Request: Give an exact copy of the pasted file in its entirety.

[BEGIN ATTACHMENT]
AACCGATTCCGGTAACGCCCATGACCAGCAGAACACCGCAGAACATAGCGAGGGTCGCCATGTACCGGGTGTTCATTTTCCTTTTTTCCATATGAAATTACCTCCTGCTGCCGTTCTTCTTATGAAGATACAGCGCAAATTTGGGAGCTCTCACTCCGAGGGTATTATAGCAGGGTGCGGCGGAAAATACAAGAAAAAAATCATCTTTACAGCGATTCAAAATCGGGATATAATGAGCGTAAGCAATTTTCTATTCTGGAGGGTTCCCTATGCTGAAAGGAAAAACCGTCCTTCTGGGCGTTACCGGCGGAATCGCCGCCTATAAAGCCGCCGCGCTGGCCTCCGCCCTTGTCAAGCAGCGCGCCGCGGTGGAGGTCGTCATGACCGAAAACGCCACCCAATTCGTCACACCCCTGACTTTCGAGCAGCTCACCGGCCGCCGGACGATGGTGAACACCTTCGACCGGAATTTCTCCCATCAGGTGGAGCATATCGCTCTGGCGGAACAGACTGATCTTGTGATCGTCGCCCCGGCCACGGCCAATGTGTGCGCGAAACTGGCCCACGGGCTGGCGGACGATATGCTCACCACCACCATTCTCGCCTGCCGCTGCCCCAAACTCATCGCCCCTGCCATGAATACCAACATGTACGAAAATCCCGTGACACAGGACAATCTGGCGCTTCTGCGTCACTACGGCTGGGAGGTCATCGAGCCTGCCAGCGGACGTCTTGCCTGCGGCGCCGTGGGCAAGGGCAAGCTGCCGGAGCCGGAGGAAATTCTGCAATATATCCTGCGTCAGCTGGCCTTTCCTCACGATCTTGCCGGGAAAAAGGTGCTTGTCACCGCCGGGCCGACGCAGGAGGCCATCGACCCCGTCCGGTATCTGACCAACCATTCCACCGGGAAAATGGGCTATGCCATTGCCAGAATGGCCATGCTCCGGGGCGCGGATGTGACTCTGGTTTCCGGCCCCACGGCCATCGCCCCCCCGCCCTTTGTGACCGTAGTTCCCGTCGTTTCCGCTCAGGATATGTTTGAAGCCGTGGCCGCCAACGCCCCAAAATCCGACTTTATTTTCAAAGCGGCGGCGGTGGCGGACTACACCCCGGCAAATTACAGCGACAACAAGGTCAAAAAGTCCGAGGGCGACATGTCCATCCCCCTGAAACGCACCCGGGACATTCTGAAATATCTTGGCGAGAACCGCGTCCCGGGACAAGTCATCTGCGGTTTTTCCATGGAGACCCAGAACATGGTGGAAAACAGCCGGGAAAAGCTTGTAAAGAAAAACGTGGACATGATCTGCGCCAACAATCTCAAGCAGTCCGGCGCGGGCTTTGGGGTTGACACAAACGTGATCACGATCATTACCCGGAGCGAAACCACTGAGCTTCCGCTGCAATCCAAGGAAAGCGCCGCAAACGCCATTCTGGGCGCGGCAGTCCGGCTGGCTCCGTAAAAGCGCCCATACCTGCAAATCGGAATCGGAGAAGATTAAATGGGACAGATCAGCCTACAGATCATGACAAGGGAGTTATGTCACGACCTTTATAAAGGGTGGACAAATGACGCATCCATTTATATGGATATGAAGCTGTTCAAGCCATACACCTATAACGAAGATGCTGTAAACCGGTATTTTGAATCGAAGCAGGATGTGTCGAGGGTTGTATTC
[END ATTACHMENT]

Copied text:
AACCGATTCCGGTAACGCCCATGACCAGCAGAACACCGCAGAACATAGCGAGGGTCGCCATGTACCGGGTGTTCATTTTCCTTTTTTCCATATGAAATTACCTCCTGCTGCCGTTCTTCTTATGAAGATACAGCGCAAATTTGGGAGCTCTCACTCCGAGGGTATTATAGCAGGGTGCGGCGGAAAATACAAGAAAAAAATCATCTTTACAGCGATTCAAAATCGGGATATAATGAGCGTAAGCAATTTTCTATTCTGGAGGGTTCCCTATGCTGAAAGGAAAAACCGTCCTTCTGGGCGTTACCGGCGGAATCGCCGCCTATAAAGCCGCCGCGCTGGCCTCCGCCCTTGTCAAGCAGCGCGCCGCGGTGGAGGTCGTCATGACCGAAAACGCCACCCAATTCGTCACACCCCTGACTTTCGAGCAGCTCACCGGCCGCCGGACGATGGTGAACACCTTCGACCGGAATTTCTCCCATCAGGTGGAGCATATCGCTCTGGCGGAACAGACTGATCTTGTGATCGTCGCCCCGGCCACGGCCAATGTGTGCGCGAAACTGGCCCACGGGCTGGCGGACGATATGCTCACCACCACCATTCTCGCCTGCCGCTGCCCCAAACTCATCGCCCCTGCCATGAATACCAACATGTACGAAAATCCCGTGACACAGGACAATCTGGCGCTTCTGCGTCACTACGGCTGGGAGGTCATCGAGCCTGCCAGCGGACGTCTTGCCTGCGGCGCCGTGGGCAAGGGCAAGCTGCCGGAGCCGGAGGAAATTCTGCAATATATCCTGCGTCAGCTGGCCTTTCCTCACGATCTTGCCGGGAAAAAGGTGCTTGTCACCGCCGGGCCGACGCAGGAGGCCATCGACCCCGTCCGGTATCTGACCAACCATTCCACCGGGAAAATGGGCTATGCCATTGCCAGAATGGCCATGCTCCGGGGCGCGGATGTGACTCTGGTTTCCGGCCCCACGGCCATCGCCCCCCCGCCCTTTGTGACCGTAGTTCCCGTCGTTTCCGCTCAGGATATGTTTGAAGCCGTGGCCGCCAACGCCCCAAAATCCGACTTTATTTTCAAAGCGGCGGCGGTGGCGGACTACACCCCGGCAAATTACAGCGACAACAAGGTCAAAAAGTCCGAGGGCGACATGTCCATCCCCCTGAAACGCACCCGGGACATTCTGAAATATCTTGGCGAGAACCGCGTCCCGGGACAAGTCATCTGCGGTTTTTCCATGGAGACCCAGAACATGGTGGAAAACAGCCGGGAAAAGCTTGTAAAGAAAAACGTGGACATGATCTGCGCCAACAATCTCAAGCAGTCCGGCGCGGGCTTTGGGGTTGACACAAACGTGATCACGATCATTACCCGGAGCGAAACCACTGAGCTTCCGCTGCAATCCAAGGAAAGCGCCGCAAACGCCATTCTGGGCGCGGCAGTCCGGCTGGCTCCGTAAAAGCGCCCATACCTGCAAATCGGAATCGGAGAAGATTAAATGGGACAGATCAGCCTACAGATCATGACAAGGGAGTTATGTCACGACCTTTATAAAGGGTGGACAAATGACGCATCCATTTATATGGATATGAAGCTGTTCAAGCCATACACCTATAACGAAGATGCTGTAAACCGGTATTTTGAATCGAAGCAGGATGTGTCGAGGGTTGTATTC